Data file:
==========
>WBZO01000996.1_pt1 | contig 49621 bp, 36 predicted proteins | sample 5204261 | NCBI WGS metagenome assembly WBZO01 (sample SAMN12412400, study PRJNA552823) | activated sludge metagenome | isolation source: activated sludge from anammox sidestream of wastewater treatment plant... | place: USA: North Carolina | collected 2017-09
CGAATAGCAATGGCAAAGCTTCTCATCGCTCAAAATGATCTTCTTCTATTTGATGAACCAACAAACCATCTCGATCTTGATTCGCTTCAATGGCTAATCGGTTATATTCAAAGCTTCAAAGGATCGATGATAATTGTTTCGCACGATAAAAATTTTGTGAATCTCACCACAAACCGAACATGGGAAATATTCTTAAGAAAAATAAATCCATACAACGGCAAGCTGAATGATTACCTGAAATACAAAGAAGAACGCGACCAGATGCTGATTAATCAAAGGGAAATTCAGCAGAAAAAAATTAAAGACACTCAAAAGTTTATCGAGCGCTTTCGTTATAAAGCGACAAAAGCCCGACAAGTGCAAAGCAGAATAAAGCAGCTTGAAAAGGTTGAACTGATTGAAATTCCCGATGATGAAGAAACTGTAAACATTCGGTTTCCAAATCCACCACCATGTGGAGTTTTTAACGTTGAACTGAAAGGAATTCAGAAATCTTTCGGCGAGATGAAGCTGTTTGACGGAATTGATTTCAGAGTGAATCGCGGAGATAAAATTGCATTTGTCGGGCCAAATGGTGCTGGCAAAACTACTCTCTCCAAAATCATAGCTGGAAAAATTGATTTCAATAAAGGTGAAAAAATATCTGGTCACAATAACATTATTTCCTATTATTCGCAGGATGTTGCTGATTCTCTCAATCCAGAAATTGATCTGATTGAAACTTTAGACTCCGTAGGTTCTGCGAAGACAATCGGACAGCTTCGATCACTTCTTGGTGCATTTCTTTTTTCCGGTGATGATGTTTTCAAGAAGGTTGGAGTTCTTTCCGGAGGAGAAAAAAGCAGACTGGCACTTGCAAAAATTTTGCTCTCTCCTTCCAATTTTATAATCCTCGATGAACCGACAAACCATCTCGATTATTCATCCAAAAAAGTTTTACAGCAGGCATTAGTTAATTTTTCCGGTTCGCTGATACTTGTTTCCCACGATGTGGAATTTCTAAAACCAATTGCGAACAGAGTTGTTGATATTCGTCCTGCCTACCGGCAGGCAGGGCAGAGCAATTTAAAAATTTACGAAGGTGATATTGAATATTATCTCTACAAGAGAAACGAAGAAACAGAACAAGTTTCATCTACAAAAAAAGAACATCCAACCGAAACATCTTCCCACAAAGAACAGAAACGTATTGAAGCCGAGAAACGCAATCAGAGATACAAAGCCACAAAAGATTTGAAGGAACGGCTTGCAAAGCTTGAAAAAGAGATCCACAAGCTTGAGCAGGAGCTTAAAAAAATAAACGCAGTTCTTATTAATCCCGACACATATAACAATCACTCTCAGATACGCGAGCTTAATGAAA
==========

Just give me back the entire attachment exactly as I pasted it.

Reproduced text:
>WBZO01000996.1_pt1 | contig 49621 bp, 36 predicted proteins | sample 5204261 | NCBI WGS metagenome assembly WBZO01 (sample SAMN12412400, study PRJNA552823) | activated sludge metagenome | isolation source: activated sludge from anammox sidestream of wastewater treatment plant... | place: USA: North Carolina | collected 2017-09
CGAATAGCAATGGCAAAGCTTCTCATCGCTCAAAATGATCTTCTTCTATTTGATGAACCAACAAACCATCTCGATCTTGATTCGCTTCAATGGCTAATCGGTTATATTCAAAGCTTCAAAGGATCGATGATAATTGTTTCGCACGATAAAAATTTTGTGAATCTCACCACAAACCGAACATGGGAAATATTCTTAAGAAAAATAAATCCATACAACGGCAAGCTGAATGATTACCTGAAATACAAAGAAGAACGCGACCAGATGCTGATTAATCAAAGGGAAATTCAGCAGAAAAAAATTAAAGACACTCAAAAGTTTATCGAGCGCTTTCGTTATAAAGCGACAAAAGCCCGACAAGTGCAAAGCAGAATAAAGCAGCTTGAAAAGGTTGAACTGATTGAAATTCCCGATGATGAAGAAACTGTAAACATTCGGTTTCCAAATCCACCACCATGTGGAGTTTTTAACGTTGAACTGAAAGGAATTCAGAAATCTTTCGGCGAGATGAAGCTGTTTGACGGAATTGATTTCAGAGTGAATCGCGGAGATAAAATTGCATTTGTCGGGCCAAATGGTGCTGGCAAAACTACTCTCTCCAAAATCATAGCTGGAAAAATTGATTTCAATAAAGGTGAAAAAATATCTGGTCACAATAACATTATTTCCTATTATTCGCAGGATGTTGCTGATTCTCTCAATCCAGAAATTGATCTGATTGAAACTTTAGACTCCGTAGGTTCTGCGAAGACAATCGGACAGCTTCGATCACTTCTTGGTGCATTTCTTTTTTCCGGTGATGATGTTTTCAAGAAGGTTGGAGTTCTTTCCGGAGGAGAAAAAAGCAGACTGGCACTTGCAAAAATTTTGCTCTCTCCTTCCAATTTTATAATCCTCGATGAACCGACAAACCATCTCGATTATTCATCCAAAAAAGTTTTACAGCAGGCATTAGTTAATTTTTCCGGTTCGCTGATACTTGTTTCCCACGATGTGGAATTTCTAAAACCAATTGCGAACAGAGTTGTTGATATTCGTCCTGCCTACCGGCAGGCAGGGCAGAGCAATTTAAAAATTTACGAAGGTGATATTGAATATTATCTCTACAAGAGAAACGAAGAAACAGAACAAGTTTCATCTACAAAAAAAGAACATCCAACCGAAACATCTTCCCACAAAGAACAGAAACGTATTGAAGCCGAGAAACGCAATCAGAGATACAAAGCCACAAAAGATTTGAAGGAACGGCTTGCAAAGCTTGAAAAAGAGATCCACAAGCTTGAGCAGGAGCTTAAAAAAATAAACGCAGTTCTTATTAATCCCGACACATATAACAATCACTCTCAGATACGCGAGCTTAATGAAA